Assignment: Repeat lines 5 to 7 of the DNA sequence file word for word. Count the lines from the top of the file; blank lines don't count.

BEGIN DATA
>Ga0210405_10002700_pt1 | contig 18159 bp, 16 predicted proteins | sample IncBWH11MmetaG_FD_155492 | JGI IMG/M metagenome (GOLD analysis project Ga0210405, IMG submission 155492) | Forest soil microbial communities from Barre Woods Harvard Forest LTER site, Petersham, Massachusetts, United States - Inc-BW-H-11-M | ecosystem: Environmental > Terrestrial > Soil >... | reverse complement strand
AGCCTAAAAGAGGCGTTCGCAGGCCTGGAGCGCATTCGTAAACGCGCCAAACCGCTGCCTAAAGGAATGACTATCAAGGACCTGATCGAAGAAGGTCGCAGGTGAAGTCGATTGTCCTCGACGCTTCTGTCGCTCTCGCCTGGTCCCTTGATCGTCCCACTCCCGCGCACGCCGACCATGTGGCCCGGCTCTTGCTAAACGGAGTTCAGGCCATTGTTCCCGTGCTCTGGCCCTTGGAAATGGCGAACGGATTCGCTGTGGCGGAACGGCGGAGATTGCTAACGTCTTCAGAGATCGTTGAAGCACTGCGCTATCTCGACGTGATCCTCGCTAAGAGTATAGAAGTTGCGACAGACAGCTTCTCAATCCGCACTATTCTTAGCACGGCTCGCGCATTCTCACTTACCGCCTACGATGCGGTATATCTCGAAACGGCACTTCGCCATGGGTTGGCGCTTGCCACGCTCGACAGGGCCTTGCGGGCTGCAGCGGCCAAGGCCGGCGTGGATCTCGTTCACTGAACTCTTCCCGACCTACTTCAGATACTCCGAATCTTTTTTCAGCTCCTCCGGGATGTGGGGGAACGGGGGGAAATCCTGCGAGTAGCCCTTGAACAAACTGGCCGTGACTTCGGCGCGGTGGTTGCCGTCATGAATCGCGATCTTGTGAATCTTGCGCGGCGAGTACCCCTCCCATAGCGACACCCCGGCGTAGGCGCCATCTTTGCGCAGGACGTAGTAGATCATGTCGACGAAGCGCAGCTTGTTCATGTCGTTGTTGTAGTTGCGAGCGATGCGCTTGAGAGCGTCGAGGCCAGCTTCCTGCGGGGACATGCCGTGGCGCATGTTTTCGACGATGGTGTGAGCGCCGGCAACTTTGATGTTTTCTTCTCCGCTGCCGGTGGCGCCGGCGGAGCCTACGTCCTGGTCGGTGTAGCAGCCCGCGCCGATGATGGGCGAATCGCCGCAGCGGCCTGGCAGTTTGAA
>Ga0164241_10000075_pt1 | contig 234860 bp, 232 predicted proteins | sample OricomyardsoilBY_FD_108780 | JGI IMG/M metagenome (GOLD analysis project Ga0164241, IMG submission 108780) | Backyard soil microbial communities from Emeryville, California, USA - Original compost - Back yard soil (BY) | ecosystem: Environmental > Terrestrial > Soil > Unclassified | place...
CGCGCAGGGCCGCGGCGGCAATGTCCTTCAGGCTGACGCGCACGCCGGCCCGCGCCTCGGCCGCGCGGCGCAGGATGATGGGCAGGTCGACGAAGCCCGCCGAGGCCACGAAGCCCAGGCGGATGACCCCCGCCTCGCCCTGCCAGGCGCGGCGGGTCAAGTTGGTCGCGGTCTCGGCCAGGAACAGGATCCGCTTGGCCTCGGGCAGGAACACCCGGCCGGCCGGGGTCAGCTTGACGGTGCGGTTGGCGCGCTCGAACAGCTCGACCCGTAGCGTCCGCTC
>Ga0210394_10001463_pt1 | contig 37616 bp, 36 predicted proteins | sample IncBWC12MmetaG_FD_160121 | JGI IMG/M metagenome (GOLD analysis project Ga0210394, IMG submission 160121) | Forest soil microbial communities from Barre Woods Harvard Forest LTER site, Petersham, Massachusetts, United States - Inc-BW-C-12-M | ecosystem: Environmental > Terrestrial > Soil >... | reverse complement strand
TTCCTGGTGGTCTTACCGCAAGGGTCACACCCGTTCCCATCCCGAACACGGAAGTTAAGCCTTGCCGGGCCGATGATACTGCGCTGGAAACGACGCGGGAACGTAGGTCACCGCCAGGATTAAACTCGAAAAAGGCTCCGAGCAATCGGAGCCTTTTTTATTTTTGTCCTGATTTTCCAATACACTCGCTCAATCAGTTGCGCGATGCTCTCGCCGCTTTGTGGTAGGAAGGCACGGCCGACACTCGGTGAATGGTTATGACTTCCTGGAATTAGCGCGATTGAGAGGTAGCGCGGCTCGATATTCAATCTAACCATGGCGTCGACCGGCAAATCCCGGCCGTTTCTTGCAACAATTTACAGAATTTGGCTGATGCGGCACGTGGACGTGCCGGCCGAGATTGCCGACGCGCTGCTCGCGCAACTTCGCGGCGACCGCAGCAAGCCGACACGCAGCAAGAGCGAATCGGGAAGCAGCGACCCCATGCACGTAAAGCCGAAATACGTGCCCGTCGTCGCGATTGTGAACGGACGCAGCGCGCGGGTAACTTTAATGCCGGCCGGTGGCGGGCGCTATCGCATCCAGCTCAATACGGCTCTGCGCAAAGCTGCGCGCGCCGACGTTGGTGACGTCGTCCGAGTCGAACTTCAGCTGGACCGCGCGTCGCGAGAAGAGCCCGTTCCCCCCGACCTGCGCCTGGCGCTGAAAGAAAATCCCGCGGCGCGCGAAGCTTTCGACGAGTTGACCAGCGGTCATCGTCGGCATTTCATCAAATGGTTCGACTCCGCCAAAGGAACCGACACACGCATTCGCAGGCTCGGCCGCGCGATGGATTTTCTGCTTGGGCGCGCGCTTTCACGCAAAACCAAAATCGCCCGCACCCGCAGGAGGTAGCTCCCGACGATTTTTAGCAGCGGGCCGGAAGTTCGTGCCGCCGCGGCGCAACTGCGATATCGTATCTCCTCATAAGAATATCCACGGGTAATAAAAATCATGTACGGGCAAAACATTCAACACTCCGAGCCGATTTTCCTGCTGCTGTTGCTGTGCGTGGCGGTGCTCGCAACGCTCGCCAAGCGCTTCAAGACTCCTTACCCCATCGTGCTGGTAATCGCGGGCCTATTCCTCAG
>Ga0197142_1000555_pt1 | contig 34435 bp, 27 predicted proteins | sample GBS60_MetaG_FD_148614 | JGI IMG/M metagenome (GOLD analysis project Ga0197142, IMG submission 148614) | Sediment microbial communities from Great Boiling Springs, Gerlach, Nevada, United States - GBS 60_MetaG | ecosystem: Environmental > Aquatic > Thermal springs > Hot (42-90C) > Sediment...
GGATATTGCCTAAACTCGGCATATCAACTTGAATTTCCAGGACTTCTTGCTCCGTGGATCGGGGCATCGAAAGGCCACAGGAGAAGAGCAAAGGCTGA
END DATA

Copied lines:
>Ga0210394_10001463_pt1 | contig 37616 bp, 36 predicted proteins | sample IncBWC12MmetaG_FD_160121 | JGI IMG/M metagenome (GOLD analysis project Ga0210394, IMG submission 160121) | Forest soil microbial communities from Barre Woods Harvard Forest LTER site, Petersham, Massachusetts, United States - Inc-BW-C-12-M | ecosystem: Environmental > Terrestrial > Soil >... | reverse complement strand
TTCCTGGTGGTCTTACCGCAAGGGTCACACCCGTTCCCATCCCGAACACGGAAGTTAAGCCTTGCCGGGCCGATGATACTGCGCTGGAAACGACGCGGGAACGTAGGTCACCGCCAGGATTAAACTCGAAAAAGGCTCCGAGCAATCGGAGCCTTTTTTATTTTTGTCCTGATTTTCCAATACACTCGCTCAATCAGTTGCGCGATGCTCTCGCCGCTTTGTGGTAGGAAGGCACGGCCGACACTCGGTGAATGGTTATGACTTCCTGGAATTAGCGCGATTGAGAGGTAGCGCGGCTCGATATTCAATCTAACCATGGCGTCGACCGGCAAATCCCGGCCGTTTCTTGCAACAATTTACAGAATTTGGCTGATGCGGCACGTGGACGTGCCGGCCGAGATTGCCGACGCGCTGCTCGCGCAACTTCGCGGCGACCGCAGCAAGCCGACACGCAGCAAGAGCGAATCGGGAAGCAGCGACCCCATGCACGTAAAGCCGAAATACGTGCCCGTCGTCGCGATTGTGAACGGACGCAGCGCGCGGGTAACTTTAATGCCGGCCGGTGGCGGGCGCTATCGCATCCAGCTCAATACGGCTCTGCGCAAAGCTGCGCGCGCCGACGTTGGTGACGTCGTCCGAGTCGAACTTCAGCTGGACCGCGCGTCGCGAGAAGAGCCCGTTCCCCCCGACCTGCGCCTGGCGCTGAAAGAAAATCCCGCGGCGCGCGAAGCTTTCGACGAGTTGACCAGCGGTCATCGTCGGCATTTCATCAAATGGTTCGACTCCGCCAAAGGAACCGACACACGCATTCGCAGGCTCGGCCGCGCGATGGATTTTCTGCTTGGGCGCGCGCTTTCACGCAAAACCAAAATCGCCCGCACCCGCAGGAGGTAGCTCCCGACGATTTTTAGCAGCGGGCCGGAAGTTCGTGCCGCCGCGGCGCAACTGCGATATCGTATCTCCTCATAAGAATATCCACGGGTAATAAAAATCATGTACGGGCAAAACATTCAACACTCCGAGCCGATTTTCCTGCTGCTGTTGCTGTGCGTGGCGGTGCTCGCAACGCTCGCCAAGCGCTTCAAGACTCCTTACCCCATCGTGCTGGTAATCGCGGGCCTATTCCTCAG
>Ga0197142_1000555_pt1 | contig 34435 bp, 27 predicted proteins | sample GBS60_MetaG_FD_148614 | JGI IMG/M metagenome (GOLD analysis project Ga0197142, IMG submission 148614) | Sediment microbial communities from Great Boiling Springs, Gerlach, Nevada, United States - GBS 60_MetaG | ecosystem: Environmental > Aquatic > Thermal springs > Hot (42-90C) > Sediment...